A brand’s story is inseparable to its identity. An infectious story will stick with a brand—positive or negative. The Domino’s Pizza Turnaround is a wonderful example of a brand’s identity overcoming negativity through a story their users can connect with. Whether or not you choose to eat Domino’s, the story is crafted to be shared and remembered.

There is no formula for virality, but a memorable story starts at the first infection.

Max Power & Calculating Your Confidence

max-power

In Homer to the Max, Homer Simpson stumbles upon a television show character by the same name. After the character goes through a negative transformation, Homer gets ridiculed for being associated with such a person. In an effort to overcome this, Homer legally changes his name to Max Power. Garnished with compliments about his new identity, Homer embraces it. Improving his image by shopping in high-end retail and befriending the affluent Trent Steele, Homer has convinced himself that his new name improved his lifestyle.

Hubris was Homer’s real identity change. Which may not be as negative as it sounds.

Being overly-confident helps you set and achieve goals that were otherwise unthinkable and seemingly unattainable. Being realistic in your challenges can undermine your ability to meet goals. If you realistically viewed your challenges, there is strong possibility you’d never attempt to overcome them. Allowing yourself to overstate your own abilities can be beneficial in taking a risk you may not have even considered.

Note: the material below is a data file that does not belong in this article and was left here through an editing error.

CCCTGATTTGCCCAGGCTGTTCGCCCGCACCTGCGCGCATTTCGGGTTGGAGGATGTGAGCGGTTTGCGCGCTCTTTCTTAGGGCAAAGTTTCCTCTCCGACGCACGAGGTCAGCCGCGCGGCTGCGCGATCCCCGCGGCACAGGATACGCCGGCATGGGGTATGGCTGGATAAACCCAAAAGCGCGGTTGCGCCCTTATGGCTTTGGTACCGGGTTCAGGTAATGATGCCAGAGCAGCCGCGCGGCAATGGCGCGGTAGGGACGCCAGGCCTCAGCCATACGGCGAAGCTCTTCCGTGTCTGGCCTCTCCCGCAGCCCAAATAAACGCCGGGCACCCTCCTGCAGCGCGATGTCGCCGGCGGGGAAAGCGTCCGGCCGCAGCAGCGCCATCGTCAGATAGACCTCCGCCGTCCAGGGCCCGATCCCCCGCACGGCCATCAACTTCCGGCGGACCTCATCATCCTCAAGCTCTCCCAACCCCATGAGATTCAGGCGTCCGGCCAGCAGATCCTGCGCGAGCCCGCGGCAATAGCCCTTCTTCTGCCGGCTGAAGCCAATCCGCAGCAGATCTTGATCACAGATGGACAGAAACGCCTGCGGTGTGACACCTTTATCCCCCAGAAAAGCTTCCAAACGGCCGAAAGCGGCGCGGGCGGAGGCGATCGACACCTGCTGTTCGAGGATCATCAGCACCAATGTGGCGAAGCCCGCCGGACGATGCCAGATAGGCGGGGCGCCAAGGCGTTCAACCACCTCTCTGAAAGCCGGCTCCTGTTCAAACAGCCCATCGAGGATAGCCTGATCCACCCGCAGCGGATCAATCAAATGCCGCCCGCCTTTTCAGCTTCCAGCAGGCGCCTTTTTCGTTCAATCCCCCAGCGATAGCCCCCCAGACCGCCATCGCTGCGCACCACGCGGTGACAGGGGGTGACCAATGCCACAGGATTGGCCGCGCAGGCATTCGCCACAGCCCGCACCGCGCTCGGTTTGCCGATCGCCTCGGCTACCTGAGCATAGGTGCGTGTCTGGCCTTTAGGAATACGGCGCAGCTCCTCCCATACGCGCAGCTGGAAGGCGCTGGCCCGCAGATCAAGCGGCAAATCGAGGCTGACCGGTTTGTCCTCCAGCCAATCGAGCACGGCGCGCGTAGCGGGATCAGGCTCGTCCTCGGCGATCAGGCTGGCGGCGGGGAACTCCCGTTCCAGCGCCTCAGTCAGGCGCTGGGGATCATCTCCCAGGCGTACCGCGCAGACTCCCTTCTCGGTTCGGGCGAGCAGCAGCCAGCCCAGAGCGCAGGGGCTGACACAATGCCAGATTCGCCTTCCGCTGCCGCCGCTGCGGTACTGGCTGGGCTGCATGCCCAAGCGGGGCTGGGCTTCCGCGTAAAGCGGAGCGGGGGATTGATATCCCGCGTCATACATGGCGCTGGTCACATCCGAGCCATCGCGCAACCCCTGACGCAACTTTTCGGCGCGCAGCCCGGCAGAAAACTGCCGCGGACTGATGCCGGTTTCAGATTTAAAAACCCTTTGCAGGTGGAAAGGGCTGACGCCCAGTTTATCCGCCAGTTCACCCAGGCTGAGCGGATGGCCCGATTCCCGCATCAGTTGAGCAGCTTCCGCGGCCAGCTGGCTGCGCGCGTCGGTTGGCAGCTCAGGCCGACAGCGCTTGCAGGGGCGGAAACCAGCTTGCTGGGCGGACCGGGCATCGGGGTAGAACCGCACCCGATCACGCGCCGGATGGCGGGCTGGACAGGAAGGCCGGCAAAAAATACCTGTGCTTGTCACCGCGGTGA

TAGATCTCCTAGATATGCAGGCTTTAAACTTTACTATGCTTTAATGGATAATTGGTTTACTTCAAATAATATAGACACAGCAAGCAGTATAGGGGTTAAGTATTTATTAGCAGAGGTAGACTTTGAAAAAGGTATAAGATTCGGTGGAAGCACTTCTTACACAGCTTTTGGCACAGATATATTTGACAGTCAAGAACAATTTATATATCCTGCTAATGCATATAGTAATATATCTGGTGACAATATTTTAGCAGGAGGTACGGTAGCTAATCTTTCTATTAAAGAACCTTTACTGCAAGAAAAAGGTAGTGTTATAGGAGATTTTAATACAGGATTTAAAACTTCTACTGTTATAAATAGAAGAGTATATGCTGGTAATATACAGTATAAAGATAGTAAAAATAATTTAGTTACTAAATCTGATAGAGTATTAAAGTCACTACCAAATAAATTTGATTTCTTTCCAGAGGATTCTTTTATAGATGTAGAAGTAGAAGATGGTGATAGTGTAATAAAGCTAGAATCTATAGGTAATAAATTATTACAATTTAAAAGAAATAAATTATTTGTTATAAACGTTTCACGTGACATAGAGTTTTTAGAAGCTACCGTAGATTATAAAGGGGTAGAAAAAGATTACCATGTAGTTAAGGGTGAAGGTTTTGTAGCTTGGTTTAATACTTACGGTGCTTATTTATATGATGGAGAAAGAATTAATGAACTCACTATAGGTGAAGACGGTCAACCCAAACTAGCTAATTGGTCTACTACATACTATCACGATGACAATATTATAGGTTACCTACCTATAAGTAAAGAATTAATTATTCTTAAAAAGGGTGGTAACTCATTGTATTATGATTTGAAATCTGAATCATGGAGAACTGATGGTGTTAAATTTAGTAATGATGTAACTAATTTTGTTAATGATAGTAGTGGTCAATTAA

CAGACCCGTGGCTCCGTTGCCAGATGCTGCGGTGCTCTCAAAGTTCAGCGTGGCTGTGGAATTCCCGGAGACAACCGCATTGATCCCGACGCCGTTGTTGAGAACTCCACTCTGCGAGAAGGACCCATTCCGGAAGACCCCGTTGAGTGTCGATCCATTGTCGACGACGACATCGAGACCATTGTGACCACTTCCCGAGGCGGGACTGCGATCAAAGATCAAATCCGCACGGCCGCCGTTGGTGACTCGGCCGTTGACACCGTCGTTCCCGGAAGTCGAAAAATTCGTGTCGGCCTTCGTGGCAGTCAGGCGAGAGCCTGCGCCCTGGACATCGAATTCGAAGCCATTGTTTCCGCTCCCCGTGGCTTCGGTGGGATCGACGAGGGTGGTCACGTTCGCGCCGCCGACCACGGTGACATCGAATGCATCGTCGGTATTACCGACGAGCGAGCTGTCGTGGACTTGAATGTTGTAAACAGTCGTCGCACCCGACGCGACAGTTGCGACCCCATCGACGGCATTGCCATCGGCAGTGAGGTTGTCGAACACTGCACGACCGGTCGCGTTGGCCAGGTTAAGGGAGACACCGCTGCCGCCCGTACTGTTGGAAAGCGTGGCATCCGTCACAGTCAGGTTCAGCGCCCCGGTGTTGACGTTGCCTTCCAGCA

Jason Zweig, in his book Your Money and Your Brain, writes that 81% of entrepreneurs gave their own businesses a 7 to 10 chance of success. 33% of entrepreneurs say there is zero possibility their business would fail. Zweig goes on to note, “roughly 50% of new businesses fail within their first five years”. This shows a huge dissociation between perceived success and actual success. Being overconfident in their abilities and challenges allows them to deceive themselves of their own probability of success. Without this mindset, we may have been without such unicorns as Uber or Airbnb. Disrupting the taxi monopoly would have been unthinkable without a dash of over-confidence in Uber’s success. Airbnb was a failing startup before rocketing to success. Confidence in these projects success kept them afloat

Using this knowledge in your daily tasks may not be as reckless at it seems. Calculating your overconfidence is the key to avoiding failure. Do this by asking yourself such questions as: When can I take on more risk to push a project to succeed? When can I tell myself this will not fail (and if it does, not be destroyed along with it)? Being overly-confident can push you over the hills of “It won’t work” and “It’s not feasible”.

In the end, Homer eventually goes back to his original name. I’ll attribute this to a necessity of having the episode end where it started, rather than a lack of confidence.